CAPITOL HILL: Just when the Navy’s surface fleet had started pulling itself out of a 10-year, $2 billion hole, budget dysfunction may kick it right back in.
We’ve written a great deal about the damage done to all four armed services by the automatic budget cuts known as sequestration. But what is happening to the Navy’s surface fleet – cruisers, destroyers, frigates, amphibious warships, and a host of lesser vessels – is subtler and more insidious than aircraft carriers stuck in port, cancelled Army training exercises, or grounded Air Force fighters. In fact, the surface force is suffering through a slow-motion crisis of deferred maintenance that began a decade before the 2011 Budget Control Act was even thought of, and the full extent of the damage won’t be obvious for a decade more. By that point, of course, it’ll be far more expensive to fix.
The bill for deferred maintenance since 9/11 already adds up to almost $2 billion, two Navy admirals told members of the House Armed Services Committee this past Thursday. (As a comparison, $2 billion just about buys you a fully outfitted DDG-51 destroyer, depending on the exact model and options). That’s how much the service has budgeted to catch up, or “reset,” over fiscal years 2013-2018.
The Navy has already made real progress: It has overhauled how it does overhauls, imposed new discipline on inspections, and invested $360 million in reset work in fiscal 2013. It even wrestled all its major maintenance “availabilities” back into the budget despite sequester, with the last eight (three destroyers, three amphibious ships, a minesweeper, and a patrol craft) restored by a congressionally approved “reprogramming” of funds just in July, although the work is significantly delayed.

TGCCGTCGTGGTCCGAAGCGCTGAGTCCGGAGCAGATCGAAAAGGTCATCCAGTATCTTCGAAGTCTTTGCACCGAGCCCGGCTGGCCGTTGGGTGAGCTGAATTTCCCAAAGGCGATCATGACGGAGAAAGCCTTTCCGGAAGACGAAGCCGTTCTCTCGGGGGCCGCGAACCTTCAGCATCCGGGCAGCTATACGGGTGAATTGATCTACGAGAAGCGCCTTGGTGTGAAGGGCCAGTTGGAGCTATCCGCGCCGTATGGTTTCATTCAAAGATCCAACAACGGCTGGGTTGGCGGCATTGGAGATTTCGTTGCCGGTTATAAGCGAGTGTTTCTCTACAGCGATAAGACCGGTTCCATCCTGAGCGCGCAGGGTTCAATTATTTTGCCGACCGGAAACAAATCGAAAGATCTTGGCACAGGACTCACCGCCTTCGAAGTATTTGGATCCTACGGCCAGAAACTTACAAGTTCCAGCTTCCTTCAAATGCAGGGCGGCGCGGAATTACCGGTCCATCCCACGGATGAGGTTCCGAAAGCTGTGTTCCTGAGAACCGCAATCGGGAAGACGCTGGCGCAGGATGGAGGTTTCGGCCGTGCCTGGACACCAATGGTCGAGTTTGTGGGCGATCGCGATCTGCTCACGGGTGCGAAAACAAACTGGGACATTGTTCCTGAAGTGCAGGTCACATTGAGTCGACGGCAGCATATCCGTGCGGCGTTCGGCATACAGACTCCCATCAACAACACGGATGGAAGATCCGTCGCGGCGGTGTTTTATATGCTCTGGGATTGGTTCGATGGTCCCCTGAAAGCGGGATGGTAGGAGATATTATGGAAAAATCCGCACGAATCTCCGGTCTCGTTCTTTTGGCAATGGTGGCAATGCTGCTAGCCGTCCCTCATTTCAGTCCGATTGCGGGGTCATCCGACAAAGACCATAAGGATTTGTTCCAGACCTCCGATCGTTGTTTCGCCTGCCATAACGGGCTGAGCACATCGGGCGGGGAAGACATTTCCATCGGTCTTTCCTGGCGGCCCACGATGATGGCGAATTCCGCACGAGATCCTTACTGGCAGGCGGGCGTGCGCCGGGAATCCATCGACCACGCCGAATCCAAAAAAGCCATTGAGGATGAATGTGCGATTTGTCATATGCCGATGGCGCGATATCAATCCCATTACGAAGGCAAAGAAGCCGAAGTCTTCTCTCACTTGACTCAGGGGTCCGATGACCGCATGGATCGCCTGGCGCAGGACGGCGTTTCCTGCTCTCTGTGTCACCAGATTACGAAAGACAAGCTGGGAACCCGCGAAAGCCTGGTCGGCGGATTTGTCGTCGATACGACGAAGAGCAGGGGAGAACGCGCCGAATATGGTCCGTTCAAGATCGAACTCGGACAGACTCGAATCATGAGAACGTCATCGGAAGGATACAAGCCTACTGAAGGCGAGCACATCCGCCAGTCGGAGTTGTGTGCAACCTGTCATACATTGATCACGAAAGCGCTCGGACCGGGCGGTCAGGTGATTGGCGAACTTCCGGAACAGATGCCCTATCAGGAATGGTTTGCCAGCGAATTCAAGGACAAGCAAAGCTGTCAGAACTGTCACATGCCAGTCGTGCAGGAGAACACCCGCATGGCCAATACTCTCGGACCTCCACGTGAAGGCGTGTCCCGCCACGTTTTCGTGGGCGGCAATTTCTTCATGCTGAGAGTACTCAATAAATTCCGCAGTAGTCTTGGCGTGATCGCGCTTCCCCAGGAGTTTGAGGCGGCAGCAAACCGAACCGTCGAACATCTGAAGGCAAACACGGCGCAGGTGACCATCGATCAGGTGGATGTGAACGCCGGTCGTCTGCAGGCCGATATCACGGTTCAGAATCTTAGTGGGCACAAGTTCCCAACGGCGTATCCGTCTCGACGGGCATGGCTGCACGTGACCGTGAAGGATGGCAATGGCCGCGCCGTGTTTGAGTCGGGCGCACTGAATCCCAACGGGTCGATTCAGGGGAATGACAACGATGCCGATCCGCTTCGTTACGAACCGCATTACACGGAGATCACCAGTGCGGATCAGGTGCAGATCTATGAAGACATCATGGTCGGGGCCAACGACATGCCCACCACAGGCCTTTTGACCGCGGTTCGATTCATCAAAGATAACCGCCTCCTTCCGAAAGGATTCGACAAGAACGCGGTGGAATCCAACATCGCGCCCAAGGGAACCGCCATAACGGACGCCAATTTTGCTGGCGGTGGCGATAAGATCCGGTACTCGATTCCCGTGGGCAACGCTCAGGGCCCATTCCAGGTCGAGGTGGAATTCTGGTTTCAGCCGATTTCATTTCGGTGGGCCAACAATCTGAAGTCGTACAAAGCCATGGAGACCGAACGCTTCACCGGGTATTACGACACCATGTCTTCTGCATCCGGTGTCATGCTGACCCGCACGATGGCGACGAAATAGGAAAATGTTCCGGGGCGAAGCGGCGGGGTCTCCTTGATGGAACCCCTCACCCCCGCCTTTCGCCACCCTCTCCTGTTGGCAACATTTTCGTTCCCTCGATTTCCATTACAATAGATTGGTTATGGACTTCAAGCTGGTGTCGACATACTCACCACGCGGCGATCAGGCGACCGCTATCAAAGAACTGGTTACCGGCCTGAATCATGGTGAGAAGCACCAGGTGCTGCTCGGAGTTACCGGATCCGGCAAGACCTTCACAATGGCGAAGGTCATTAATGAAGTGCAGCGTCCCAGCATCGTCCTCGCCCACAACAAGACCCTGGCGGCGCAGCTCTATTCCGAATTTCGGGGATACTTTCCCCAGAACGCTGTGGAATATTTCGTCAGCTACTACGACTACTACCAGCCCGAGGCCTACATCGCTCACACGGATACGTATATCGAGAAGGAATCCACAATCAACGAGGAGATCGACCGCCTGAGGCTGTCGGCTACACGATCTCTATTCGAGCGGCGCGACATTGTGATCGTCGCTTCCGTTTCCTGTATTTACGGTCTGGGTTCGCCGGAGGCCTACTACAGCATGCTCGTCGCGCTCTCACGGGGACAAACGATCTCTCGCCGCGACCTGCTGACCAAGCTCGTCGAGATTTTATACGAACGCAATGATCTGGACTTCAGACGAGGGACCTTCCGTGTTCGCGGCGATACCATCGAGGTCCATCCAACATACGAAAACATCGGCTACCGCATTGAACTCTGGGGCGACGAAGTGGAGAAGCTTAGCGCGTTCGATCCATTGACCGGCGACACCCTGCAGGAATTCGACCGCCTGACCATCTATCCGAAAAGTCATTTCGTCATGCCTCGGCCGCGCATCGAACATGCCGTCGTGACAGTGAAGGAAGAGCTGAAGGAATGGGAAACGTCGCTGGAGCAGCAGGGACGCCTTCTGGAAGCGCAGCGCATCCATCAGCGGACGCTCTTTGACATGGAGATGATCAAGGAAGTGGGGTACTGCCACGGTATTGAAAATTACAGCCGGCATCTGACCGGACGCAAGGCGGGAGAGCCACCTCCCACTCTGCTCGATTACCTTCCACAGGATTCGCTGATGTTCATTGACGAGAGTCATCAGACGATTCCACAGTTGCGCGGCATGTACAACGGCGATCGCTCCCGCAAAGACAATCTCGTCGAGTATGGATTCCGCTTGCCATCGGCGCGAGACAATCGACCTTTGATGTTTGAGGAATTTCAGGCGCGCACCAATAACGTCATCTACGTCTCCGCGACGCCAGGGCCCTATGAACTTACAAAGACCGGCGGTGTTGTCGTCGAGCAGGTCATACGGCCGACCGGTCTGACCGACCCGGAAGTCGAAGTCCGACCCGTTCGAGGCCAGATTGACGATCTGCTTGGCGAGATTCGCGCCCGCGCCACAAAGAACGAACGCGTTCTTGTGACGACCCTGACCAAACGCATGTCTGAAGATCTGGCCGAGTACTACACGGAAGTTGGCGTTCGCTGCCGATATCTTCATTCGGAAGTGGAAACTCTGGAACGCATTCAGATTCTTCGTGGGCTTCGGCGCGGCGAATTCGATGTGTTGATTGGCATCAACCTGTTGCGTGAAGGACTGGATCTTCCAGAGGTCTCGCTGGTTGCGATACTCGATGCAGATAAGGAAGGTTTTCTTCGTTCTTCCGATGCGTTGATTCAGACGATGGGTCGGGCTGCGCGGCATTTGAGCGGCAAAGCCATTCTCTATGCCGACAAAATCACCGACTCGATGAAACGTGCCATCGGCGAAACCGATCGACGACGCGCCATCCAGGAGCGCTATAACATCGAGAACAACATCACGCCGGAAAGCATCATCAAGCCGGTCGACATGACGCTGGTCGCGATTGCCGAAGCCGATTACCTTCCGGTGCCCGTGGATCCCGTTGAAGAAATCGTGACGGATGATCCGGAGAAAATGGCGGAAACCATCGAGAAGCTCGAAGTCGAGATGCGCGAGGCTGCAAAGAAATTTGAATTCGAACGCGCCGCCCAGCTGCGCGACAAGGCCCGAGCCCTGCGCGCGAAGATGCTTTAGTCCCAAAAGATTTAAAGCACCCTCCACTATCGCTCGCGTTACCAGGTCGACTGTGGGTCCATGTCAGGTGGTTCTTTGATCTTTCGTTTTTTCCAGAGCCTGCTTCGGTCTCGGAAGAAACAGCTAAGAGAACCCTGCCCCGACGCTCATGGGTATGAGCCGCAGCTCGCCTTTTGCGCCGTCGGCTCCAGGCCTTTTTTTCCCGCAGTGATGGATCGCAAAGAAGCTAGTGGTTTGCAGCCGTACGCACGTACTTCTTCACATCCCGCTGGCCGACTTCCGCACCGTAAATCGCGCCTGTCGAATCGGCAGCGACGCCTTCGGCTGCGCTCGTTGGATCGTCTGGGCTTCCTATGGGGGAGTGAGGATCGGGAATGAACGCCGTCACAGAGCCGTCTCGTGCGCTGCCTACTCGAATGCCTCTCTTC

But if sequestration continues in fiscal ’14, as all political indications are it will, “all of this good work is at risk,” testified Rear Adm. Timothy Matthews, the Navy’s director of fleet readiness.
Of the 60-odd surface ship availabilities planned for 2014, “we’re looking at up to 30 being deferred, delayed, or cancelled,” added Rear Adm. Tom Rowden, the director of surface warfare.
Under sequester, the Navy will focus training and maintenance resources on ships scheduled for “the highest-priority deployments” and economize on the rest. Obviously broken systems will get fixed, but subtler problems and long-term preventive maintenance will suffer, Matthews said.
Ultimately, said Rowden, if you keep deferring maintenance, at some point the problems become uneconomical to fix and ships become too expensive to keep. That means that vessels have to retire ahead of the service lives assumed in the Navy’s long-term plan – typically 30 years for a mid-sized warship – and the size of the fleet goes down. On that course, warned Rowden, from the current 286-ship fleet, “by 2020, we’re looking at about 257 ships.”